How Barbie Doll makers ended up n hot soup trying to promote girls

'It's damaging as it reinforces stereotypes that women do the chores'

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Barbie Dolls Spark Sexism Row
Barbie Dolls Spark Sexism Row Thames and Kosmos

A new line of Barbie dolls, which were released to encourage girls to choose professions like engineering, research and science, are in the midst of a sexism row. Critics have thrashed the manufacturers for promoting gender stereotypes as the toy set includes a doll dressed in a lab coat with a mini skirt and plastic accessories to build a closet, washing machine, rack for shoes and jewelry, and other domestic appliances.

Critics say the dolls, manufactured by Thames & Kosmos, reinforce stereotypes of women doing household chores rather than promoting them to go into science and technology. "It's not a bad thing to encourage more girls to be interested in science and technology roles," the Strait Times quoted Jo Jowers, spokeswoman for Let Toys be Toys, which campaigns against marketing toys just for girls or boys.

"It's unfortunate there is a perception this encouragement always has to be through the filter of pink toys or things associated with women's traditional roles in the household or society," she told the Thomson Reuters Foundation.

Dame Athene Donald, Professor of Experimental Physics at Cambridge University and president of the British Science Association, told the Daily Telegraph: "This is a schizophrenic solution to getting girls more interested in engineering. In a way, they are addressing the problem, but they are also sending out a message to boys that they don't need to get involved with washing."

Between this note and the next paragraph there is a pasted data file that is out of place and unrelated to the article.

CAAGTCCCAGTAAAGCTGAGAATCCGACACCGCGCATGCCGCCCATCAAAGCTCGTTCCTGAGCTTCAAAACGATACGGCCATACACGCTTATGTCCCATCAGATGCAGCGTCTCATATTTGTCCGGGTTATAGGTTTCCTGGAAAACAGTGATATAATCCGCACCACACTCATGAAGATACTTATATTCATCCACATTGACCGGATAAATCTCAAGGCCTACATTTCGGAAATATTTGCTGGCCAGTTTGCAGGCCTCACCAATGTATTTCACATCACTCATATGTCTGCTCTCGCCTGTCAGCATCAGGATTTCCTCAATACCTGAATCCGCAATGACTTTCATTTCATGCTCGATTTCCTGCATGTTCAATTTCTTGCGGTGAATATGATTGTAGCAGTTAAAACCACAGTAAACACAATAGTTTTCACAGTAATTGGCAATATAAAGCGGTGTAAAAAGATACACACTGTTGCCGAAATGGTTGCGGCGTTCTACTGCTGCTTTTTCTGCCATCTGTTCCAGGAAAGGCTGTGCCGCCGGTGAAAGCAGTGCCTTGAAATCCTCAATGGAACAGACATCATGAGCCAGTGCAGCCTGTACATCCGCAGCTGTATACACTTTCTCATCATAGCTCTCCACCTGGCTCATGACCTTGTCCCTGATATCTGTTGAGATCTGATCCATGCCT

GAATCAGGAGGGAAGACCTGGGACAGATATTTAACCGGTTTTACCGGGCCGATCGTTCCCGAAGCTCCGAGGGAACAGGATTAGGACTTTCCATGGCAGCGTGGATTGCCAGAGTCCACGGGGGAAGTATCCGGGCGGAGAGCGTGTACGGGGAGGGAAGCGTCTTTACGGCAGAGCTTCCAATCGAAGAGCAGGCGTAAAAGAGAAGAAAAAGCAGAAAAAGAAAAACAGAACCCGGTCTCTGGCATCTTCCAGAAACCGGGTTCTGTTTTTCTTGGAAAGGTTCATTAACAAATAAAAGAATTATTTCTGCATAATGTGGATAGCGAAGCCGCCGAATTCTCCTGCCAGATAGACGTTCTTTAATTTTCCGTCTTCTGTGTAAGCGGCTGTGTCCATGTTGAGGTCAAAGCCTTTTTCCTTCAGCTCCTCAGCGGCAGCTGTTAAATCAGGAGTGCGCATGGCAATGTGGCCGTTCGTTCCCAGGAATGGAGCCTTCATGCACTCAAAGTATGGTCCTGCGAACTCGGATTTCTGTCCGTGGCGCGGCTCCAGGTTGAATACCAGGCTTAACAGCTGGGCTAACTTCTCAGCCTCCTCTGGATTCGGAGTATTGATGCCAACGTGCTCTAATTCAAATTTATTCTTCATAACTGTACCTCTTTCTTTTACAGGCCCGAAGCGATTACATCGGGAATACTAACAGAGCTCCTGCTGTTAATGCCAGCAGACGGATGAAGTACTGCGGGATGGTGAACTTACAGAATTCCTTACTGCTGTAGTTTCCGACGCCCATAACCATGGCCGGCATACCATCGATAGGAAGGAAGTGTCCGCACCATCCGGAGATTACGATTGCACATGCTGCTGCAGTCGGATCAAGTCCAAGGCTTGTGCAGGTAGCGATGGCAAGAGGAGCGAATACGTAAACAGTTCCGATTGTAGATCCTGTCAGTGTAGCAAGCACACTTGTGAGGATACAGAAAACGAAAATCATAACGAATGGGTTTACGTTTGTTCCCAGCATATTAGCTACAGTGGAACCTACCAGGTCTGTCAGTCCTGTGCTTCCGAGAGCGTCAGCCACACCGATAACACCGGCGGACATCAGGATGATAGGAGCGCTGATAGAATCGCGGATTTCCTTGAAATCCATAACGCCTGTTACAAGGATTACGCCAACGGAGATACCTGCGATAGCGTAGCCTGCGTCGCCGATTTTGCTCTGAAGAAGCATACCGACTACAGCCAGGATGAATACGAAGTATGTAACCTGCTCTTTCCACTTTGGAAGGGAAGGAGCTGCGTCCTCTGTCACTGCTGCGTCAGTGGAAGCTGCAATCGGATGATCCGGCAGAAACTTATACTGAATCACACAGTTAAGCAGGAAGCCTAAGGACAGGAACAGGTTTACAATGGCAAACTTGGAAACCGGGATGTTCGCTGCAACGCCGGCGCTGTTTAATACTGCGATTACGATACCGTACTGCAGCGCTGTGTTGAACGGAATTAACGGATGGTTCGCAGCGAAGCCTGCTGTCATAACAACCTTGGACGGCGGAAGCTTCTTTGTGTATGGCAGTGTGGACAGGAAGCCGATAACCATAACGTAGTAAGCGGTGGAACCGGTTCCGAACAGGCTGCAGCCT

"It's damaging as it reinforces stereotypes that women do the chores, despite shared parental leave and work patterns now meaning housework is usually split between men and women. Children should not be restricted as to what they can build – we should just let them play," she added.

A report o Heatst revealed that Thames & Kosmos defended "Barbie Stem Kit", which is targeted at girls aged between four and eight, saying it contained several items children would expect to find in a home.

"The kit contains seven different experiments including a greenhouse with an integral fan to prevent plants from wilting to building a mechanical washing machine from scratch, all of which reinforce a number of key Stem skills," the company said in a statement.

The doll is targeted at girls aged 4 to 8 and retails at £30 ($37).

This article was first published on January 31, 2017